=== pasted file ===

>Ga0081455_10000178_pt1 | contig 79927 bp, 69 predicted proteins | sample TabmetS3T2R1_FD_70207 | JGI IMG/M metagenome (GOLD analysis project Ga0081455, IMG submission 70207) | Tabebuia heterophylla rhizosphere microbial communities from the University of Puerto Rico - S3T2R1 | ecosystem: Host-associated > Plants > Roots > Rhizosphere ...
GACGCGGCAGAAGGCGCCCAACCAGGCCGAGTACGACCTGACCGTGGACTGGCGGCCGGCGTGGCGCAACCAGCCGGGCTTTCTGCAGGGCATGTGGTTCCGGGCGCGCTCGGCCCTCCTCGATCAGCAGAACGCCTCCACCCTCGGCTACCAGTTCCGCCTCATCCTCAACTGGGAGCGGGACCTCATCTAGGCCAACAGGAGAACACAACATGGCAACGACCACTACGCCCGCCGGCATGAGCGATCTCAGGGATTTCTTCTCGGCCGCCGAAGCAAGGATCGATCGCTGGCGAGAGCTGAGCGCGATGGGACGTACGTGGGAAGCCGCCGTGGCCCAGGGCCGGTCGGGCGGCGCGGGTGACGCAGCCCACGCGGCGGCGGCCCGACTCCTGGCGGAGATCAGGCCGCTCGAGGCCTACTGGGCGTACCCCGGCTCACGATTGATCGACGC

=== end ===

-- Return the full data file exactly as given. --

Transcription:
>Ga0081455_10000178_pt1 | contig 79927 bp, 69 predicted proteins | sample TabmetS3T2R1_FD_70207 | JGI IMG/M metagenome (GOLD analysis project Ga0081455, IMG submission 70207) | Tabebuia heterophylla rhizosphere microbial communities from the University of Puerto Rico - S3T2R1 | ecosystem: Host-associated > Plants > Roots > Rhizosphere ...
GACGCGGCAGAAGGCGCCCAACCAGGCCGAGTACGACCTGACCGTGGACTGGCGGCCGGCGTGGCGCAACCAGCCGGGCTTTCTGCAGGGCATGTGGTTCCGGGCGCGCTCGGCCCTCCTCGATCAGCAGAACGCCTCCACCCTCGGCTACCAGTTCCGCCTCATCCTCAACTGGGAGCGGGACCTCATCTAGGCCAACAGGAGAACACAACATGGCAACGACCACTACGCCCGCCGGCATGAGCGATCTCAGGGATTTCTTCTCGGCCGCCGAAGCAAGGATCGATCGCTGGCGAGAGCTGAGCGCGATGGGACGTACGTGGGAAGCCGCCGTGGCCCAGGGCCGGTCGGGCGGCGCGGGTGACGCAGCCCACGCGGCGGCGGCCCGACTCCTGGCGGAGATCAGGCCGCTCGAGGCCTACTGGGCGTACCCCGGCTCACGATTGATCGACGC